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Review: Turtledove ingeniously recreates World War II in 'Darkness'
(CNN) -- Infantry engagements, sea battles, air-to-air combat -- all the staples of a classic war novel play a part in "Darkness Descending." But the foot soldiers don't carry M-16s; they're armed with what seem to be magic wands. And the leviathans of the deep that prey on shipping aren't nuclear submarines -- they're more like whales. And those aren't fighter jets flashing overhead. They're dragons.
Welcome to war in the world of Harry Turtledove.
The author of "Guns of the South" and other alternate histories has re-imagined the military history of World War II to create a sweeping saga of global conflict on a very different kind of world. The theater of operations is a continent called Derlavai. Its most powerful nations, Unkerlant and Algarve, are locked in a protracted battle for domination. The smaller countries are divided in their allegiances, and some of them have been conquered by one side or the other. The outcome of the war is far from certain. The key to victory may lie in the hands of sorcerers.
"Darkness Descending" is the second book in Turtledove's latest series. Readers joining the story at this point have some catching up to do. To the author's credit, he takes his time developing his plot and characters, and as the book progresses he fills in enough of the "back story" to bring the reader up to speed.
The deliberate pace helps in another way. There are dozens of characters to keep straight. The list of them at the front of the book runs five full pages. There are seventeen "viewpoint" characters Turtledove uses to reveal the various facets of his complex story.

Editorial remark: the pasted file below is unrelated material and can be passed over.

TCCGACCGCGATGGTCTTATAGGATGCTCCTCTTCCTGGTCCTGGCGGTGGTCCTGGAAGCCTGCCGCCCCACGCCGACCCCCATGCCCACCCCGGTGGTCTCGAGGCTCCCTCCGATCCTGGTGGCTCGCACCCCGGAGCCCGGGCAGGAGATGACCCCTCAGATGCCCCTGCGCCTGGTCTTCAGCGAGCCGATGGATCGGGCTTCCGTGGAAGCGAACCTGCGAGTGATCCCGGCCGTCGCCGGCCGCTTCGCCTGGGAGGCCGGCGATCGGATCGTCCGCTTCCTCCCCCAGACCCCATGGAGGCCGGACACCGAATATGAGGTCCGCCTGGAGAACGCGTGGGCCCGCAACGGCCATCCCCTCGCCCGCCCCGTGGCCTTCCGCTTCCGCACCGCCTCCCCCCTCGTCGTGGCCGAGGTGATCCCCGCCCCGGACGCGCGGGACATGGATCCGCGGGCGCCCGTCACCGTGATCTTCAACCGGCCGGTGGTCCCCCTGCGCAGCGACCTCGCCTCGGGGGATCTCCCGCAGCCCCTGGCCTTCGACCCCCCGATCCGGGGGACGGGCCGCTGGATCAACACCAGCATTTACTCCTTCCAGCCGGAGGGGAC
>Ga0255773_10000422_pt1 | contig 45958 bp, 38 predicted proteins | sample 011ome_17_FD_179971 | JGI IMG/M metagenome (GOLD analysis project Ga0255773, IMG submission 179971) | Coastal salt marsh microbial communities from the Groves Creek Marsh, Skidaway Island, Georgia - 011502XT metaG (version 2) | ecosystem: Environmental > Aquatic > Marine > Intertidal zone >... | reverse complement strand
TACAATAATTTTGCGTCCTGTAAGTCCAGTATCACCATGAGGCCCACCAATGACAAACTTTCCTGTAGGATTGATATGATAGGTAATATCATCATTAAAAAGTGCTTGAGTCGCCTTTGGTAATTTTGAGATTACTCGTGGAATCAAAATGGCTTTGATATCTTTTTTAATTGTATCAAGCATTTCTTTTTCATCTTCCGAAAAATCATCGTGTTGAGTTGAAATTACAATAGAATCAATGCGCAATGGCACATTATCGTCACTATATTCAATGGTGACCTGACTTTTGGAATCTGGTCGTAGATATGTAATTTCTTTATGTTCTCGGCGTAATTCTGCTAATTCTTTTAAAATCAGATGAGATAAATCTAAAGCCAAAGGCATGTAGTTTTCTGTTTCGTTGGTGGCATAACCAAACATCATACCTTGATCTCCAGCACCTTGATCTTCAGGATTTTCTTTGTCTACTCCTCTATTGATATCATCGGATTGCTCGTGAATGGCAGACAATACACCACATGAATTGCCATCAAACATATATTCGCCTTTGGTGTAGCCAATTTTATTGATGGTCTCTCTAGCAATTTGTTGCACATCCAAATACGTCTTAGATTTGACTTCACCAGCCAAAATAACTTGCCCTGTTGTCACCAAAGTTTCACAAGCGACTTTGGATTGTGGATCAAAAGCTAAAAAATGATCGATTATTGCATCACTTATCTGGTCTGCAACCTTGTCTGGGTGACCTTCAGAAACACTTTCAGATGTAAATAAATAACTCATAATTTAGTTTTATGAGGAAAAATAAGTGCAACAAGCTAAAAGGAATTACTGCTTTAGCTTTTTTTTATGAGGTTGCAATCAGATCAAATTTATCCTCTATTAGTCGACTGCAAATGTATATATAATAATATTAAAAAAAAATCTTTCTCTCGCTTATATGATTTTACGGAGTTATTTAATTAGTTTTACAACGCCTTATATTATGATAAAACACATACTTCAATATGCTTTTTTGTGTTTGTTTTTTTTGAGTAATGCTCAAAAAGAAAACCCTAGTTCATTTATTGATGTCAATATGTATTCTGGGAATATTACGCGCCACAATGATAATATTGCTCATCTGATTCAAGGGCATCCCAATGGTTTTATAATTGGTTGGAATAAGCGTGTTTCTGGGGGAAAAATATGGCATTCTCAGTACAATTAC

The complexity of the narrative might be off-putting in someone else's hands. Turtledove uses his rich imagination and deep understanding of the characters to draw the reader into his story. By the time the central event of the book occurs, we're hooked.
Escalating the conflict
The central event is the decision by commanders on both sides to escalate the conflict through genocide. There are clear echoes of the Holocaust. The Algarvians target a minority population -- the Kaunians -- for extermination. The Unkerlanters slaughter their own peasants. But there is more than sheer evil at work here. Both sides are using mass murder to power the sorcery they need to win the war.
The killings are kept secret, but rumors fly on both sides. Vanai, a young Kaunian woman in the occupied kingdom of Forthweg, watches with deep foreboding as trains packed with "laborers" head westward. "No one came back from the west," Turtledove writes. "That, to Vanai, was the central fact of life ... No one came back. No one sent money from the wages the Algarvians had promised to pay. No one sent so much as a scrawled note. That continuing, echoing silence made the worst rumors easier and easier to believe as day followed day."
The Holocaust is just one of the many historical elements Turtledove has used as building blocks for his story. But he isn't merely retelling World War II with different place names. He is re-inventing the history of the time to advance his own distinctive narrative. He uses a broad canvas and a wealth of detail to bring his characters to life and weave the threads off the story together. In the process, he allows us to consider the familiar events of the war in Europe in a new and wholly original way.
History buffs can enjoy "Darkness Descending" for the ingenious way it utilizes historical events. Science fiction and fantasy fans will be intrigued by the way Turtledove blends those genres to produce a world where "technology is indistinguishable from magic."
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